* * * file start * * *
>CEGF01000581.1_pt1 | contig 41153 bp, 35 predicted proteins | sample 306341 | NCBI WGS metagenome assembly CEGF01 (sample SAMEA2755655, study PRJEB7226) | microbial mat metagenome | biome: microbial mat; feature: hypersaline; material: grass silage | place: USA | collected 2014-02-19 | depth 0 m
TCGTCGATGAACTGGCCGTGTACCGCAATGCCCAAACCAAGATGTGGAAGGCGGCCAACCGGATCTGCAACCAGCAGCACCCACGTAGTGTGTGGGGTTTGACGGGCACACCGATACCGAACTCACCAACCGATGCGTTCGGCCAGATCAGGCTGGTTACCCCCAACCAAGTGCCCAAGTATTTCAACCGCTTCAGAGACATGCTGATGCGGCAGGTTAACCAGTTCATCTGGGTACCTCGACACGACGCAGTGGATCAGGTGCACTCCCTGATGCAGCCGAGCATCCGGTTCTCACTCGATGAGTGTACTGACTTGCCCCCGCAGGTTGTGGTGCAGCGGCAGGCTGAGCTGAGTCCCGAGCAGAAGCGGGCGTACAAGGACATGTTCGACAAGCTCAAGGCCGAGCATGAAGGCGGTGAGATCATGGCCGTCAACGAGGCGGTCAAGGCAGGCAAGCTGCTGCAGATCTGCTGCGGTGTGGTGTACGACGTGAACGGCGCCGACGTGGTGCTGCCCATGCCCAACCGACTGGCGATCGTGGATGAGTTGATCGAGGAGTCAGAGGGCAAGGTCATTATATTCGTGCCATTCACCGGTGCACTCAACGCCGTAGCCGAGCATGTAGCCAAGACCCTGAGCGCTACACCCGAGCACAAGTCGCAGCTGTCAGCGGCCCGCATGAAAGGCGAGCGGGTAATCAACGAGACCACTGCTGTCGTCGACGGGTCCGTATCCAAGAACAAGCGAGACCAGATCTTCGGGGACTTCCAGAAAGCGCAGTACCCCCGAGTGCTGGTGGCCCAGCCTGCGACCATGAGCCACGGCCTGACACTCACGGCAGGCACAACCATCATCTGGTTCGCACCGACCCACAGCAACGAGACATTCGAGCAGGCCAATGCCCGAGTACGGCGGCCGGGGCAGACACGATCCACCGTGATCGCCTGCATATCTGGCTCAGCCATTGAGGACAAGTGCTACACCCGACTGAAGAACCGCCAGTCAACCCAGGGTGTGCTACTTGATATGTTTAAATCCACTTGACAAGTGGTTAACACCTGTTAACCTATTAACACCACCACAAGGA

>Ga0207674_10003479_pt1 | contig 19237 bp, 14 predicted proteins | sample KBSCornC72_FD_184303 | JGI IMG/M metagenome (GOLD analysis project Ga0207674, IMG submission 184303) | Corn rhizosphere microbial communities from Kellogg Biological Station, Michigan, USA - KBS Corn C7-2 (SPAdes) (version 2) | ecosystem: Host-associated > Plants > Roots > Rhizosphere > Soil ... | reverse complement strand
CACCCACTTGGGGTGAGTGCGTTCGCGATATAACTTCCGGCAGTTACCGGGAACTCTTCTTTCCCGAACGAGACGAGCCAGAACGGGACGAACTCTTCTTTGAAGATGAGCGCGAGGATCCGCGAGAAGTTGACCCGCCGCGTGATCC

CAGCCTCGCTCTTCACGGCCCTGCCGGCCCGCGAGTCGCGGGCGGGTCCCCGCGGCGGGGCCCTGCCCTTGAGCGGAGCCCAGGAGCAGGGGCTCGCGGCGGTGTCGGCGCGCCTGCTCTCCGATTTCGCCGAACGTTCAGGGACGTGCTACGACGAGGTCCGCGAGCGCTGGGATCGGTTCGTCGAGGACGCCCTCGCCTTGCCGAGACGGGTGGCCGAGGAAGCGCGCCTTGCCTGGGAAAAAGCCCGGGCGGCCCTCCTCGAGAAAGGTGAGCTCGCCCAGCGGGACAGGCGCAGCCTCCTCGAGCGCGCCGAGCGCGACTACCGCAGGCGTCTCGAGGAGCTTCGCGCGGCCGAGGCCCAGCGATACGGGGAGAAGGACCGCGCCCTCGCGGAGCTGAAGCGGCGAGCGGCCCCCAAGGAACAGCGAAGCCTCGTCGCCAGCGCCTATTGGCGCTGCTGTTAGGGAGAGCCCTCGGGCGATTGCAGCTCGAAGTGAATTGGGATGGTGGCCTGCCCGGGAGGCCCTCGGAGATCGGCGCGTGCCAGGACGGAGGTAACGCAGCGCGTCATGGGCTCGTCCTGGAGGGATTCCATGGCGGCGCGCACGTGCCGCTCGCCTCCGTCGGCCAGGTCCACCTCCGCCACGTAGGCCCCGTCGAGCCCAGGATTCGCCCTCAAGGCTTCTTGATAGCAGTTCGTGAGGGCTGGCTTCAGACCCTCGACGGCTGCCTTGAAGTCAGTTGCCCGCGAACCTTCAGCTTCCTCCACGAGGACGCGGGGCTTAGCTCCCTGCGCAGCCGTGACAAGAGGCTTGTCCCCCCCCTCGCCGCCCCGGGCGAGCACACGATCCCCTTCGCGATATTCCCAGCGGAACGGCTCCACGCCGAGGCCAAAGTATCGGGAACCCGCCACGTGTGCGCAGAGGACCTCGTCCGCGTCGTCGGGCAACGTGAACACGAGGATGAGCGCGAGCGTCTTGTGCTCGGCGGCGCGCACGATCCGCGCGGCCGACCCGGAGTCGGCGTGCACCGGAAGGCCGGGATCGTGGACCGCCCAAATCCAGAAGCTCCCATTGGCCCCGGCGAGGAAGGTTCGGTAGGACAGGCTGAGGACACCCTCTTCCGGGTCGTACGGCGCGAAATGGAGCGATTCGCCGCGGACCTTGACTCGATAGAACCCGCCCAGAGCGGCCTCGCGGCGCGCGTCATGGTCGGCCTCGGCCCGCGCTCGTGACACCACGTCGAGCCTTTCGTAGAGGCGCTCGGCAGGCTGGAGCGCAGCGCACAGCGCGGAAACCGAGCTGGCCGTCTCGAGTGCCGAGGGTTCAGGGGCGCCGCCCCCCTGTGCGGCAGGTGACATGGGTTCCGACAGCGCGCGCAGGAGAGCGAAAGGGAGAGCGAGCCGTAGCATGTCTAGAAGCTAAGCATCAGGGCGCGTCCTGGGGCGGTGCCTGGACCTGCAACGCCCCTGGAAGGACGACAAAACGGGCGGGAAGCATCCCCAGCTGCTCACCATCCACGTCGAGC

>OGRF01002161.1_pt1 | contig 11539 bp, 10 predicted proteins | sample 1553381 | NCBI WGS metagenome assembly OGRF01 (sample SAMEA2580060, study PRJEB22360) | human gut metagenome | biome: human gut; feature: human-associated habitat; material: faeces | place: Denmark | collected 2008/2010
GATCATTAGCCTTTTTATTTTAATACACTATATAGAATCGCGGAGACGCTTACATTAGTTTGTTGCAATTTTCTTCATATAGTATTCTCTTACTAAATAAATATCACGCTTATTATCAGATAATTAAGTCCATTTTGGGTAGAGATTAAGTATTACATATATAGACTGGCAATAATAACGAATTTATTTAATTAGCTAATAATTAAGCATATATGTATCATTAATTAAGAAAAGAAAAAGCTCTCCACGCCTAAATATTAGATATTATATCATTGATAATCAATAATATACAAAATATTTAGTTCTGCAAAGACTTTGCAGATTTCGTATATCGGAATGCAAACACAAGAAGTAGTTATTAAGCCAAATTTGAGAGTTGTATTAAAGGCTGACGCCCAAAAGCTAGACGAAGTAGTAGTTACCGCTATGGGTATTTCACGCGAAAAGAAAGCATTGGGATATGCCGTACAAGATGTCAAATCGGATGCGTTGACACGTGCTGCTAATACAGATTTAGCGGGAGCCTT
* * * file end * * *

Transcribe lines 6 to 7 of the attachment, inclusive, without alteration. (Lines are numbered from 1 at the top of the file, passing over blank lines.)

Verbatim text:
>OGRF01002161.1_pt1 | contig 11539 bp, 10 predicted proteins | sample 1553381 | NCBI WGS metagenome assembly OGRF01 (sample SAMEA2580060, study PRJEB22360) | human gut metagenome | biome: human gut; feature: human-associated habitat; material: faeces | place: Denmark | collected 2008/2010
GATCATTAGCCTTTTTATTTTAATACACTATATAGAATCGCGGAGACGCTTACATTAGTTTGTTGCAATTTTCTTCATATAGTATTCTCTTACTAAATAAATATCACGCTTATTATCAGATAATTAAGTCCATTTTGGGTAGAGATTAAGTATTACATATATAGACTGGCAATAATAACGAATTTATTTAATTAGCTAATAATTAAGCATATATGTATCATTAATTAAGAAAAGAAAAAGCTCTCCACGCCTAAATATTAGATATTATATCATTGATAATCAATAATATACAAAATATTTAGTTCTGCAAAGACTTTGCAGATTTCGTATATCGGAATGCAAACACAAGAAGTAGTTATTAAGCCAAATTTGAGAGTTGTATTAAAGGCTGACGCCCAAAAGCTAGACGAAGTAGTAGTTACCGCTATGGGTATTTCACGCGAAAAGAAAGCATTGGGATATGCCGTACAAGATGTCAAATCGGATGCGTTGACACGTGCTGCTAATACAGATTTAGCGGGAGCCTT